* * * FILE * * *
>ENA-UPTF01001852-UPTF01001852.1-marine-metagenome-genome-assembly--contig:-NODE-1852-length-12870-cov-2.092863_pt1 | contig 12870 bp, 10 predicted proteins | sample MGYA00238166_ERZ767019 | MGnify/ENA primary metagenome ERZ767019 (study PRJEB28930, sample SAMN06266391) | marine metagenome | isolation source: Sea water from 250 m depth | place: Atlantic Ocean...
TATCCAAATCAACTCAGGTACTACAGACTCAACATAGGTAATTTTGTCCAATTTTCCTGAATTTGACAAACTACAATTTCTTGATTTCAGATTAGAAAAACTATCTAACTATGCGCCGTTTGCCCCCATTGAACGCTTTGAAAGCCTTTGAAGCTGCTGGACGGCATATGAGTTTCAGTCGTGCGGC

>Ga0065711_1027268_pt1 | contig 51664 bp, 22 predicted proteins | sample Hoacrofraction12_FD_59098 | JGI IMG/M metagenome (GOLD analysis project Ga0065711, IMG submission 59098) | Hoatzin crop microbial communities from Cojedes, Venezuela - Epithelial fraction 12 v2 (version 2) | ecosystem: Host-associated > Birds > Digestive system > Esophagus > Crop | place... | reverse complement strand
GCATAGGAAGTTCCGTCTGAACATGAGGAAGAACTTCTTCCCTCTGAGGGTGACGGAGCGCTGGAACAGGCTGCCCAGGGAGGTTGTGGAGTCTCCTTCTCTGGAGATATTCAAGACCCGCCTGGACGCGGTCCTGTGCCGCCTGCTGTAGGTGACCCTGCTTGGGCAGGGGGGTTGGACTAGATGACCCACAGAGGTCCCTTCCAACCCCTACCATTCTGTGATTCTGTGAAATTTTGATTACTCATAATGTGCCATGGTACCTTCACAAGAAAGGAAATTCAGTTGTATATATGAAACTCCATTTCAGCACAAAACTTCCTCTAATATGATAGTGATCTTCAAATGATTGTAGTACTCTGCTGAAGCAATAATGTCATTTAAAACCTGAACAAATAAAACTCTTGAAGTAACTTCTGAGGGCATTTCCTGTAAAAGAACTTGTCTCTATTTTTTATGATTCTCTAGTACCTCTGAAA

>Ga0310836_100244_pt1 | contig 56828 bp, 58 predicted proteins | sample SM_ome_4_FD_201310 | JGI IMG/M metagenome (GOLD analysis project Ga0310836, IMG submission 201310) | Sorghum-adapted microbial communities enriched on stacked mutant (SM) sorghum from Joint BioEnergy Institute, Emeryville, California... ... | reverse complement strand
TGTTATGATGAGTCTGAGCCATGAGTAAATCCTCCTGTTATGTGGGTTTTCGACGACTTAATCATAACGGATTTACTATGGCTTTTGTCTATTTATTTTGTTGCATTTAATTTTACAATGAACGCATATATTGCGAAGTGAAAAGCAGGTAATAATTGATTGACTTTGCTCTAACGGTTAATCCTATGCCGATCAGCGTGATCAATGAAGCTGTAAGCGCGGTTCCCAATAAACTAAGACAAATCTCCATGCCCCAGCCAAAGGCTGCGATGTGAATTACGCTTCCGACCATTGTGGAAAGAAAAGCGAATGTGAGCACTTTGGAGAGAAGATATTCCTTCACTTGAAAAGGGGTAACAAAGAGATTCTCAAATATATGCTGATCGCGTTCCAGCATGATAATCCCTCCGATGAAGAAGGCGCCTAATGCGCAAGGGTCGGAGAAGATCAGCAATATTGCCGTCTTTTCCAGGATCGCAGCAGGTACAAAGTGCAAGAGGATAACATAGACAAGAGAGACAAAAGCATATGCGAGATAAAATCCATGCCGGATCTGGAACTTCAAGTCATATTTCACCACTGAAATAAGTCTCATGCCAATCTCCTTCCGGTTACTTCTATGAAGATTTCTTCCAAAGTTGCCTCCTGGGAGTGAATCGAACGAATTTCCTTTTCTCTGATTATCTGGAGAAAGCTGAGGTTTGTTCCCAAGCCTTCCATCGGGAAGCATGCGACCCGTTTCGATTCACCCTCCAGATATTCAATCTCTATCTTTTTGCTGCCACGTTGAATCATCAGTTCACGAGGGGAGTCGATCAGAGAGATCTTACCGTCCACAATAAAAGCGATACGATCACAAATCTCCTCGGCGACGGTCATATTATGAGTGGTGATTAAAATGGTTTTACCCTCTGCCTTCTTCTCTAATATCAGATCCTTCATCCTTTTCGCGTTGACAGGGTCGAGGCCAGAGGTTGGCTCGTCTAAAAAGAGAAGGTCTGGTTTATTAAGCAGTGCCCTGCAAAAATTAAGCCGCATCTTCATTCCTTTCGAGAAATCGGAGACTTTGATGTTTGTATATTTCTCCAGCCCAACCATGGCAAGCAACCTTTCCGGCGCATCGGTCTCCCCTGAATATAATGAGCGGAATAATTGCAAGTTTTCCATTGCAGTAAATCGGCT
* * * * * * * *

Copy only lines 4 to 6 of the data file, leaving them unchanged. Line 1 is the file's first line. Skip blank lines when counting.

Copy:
GCATAGGAAGTTCCGTCTGAACATGAGGAAGAACTTCTTCCCTCTGAGGGTGACGGAGCGCTGGAACAGGCTGCCCAGGGAGGTTGTGGAGTCTCCTTCTCTGGAGATATTCAAGACCCGCCTGGACGCGGTCCTGTGCCGCCTGCTGTAGGTGACCCTGCTTGGGCAGGGGGGTTGGACTAGATGACCCACAGAGGTCCCTTCCAACCCCTACCATTCTGTGATTCTGTGAAATTTTGATTACTCATAATGTGCCATGGTACCTTCACAAGAAAGGAAATTCAGTTGTATATATGAAACTCCATTTCAGCACAAAACTTCCTCTAATATGATAGTGATCTTCAAATGATTGTAGTACTCTGCTGAAGCAATAATGTCATTTAAAACCTGAACAAATAAAACTCTTGAAGTAACTTCTGAGGGCATTTCCTGTAAAAGAACTTGTCTCTATTTTTTATGATTCTCTAGTACCTCTGAAA

>Ga0310836_100244_pt1 | contig 56828 bp, 58 predicted proteins | sample SM_ome_4_FD_201310 | JGI IMG/M metagenome (GOLD analysis project Ga0310836, IMG submission 201310) | Sorghum-adapted microbial communities enriched on stacked mutant (SM) sorghum from Joint BioEnergy Institute, Emeryville, California... ... | reverse complement strand
TGTTATGATGAGTCTGAGCCATGAGTAAATCCTCCTGTTATGTGGGTTTTCGACGACTTAATCATAACGGATTTACTATGGCTTTTGTCTATTTATTTTGTTGCATTTAATTTTACAATGAACGCATATATTGCGAAGTGAAAAGCAGGTAATAATTGATTGACTTTGCTCTAACGGTTAATCCTATGCCGATCAGCGTGATCAATGAAGCTGTAAGCGCGGTTCCCAATAAACTAAGACAAATCTCCATGCCCCAGCCAAAGGCTGCGATGTGAATTACGCTTCCGACCATTGTGGAAAGAAAAGCGAATGTGAGCACTTTGGAGAGAAGATATTCCTTCACTTGAAAAGGGGTAACAAAGAGATTCTCAAATATATGCTGATCGCGTTCCAGCATGATAATCCCTCCGATGAAGAAGGCGCCTAATGCGCAAGGGTCGGAGAAGATCAGCAATATTGCCGTCTTTTCCAGGATCGCAGCAGGTACAAAGTGCAAGAGGATAACATAGACAAGAGAGACAAAAGCATATGCGAGATAAAATCCATGCCGGATCTGGAACTTCAAGTCATATTTCACCACTGAAATAAGTCTCATGCCAATCTCCTTCCGGTTACTTCTATGAAGATTTCTTCCAAAGTTGCCTCCTGGGAGTGAATCGAACGAATTTCCTTTTCTCTGATTATCTGGAGAAAGCTGAGGTTTGTTCCCAAGCCTTCCATCGGGAAGCATGCGACCCGTTTCGATTCACCCTCCAGATATTCAATCTCTATCTTTTTGCTGCCACGTTGAATCATCAGTTCACGAGGGGAGTCGATCAGAGAGATCTTACCGTCCACAATAAAAGCGATACGATCACAAATCTCCTCGGCGACGGTCATATTATGAGTGGTGATTAAAATGGTTTTACCCTCTGCCTTCTTCTCTAATATCAGATCCTTCATCCTTTTCGCGTTGACAGGGTCGAGGCCAGAGGTTGGCTCGTCTAAAAAGAGAAGGTCTGGTTTATTAAGCAGTGCCCTGCAAAAATTAAGCCGCATCTTCATTCCTTTCGAGAAATCGGAGACTTTGATGTTTGTATATTTCTCCAGCCCAACCATGGCAAGCAACCTTTCCGGCGCATCGGTCTCCCCTGAATATAATGAGCGGAATAATTGCAAGTTTTCCATTGCAGTAAATCGGCT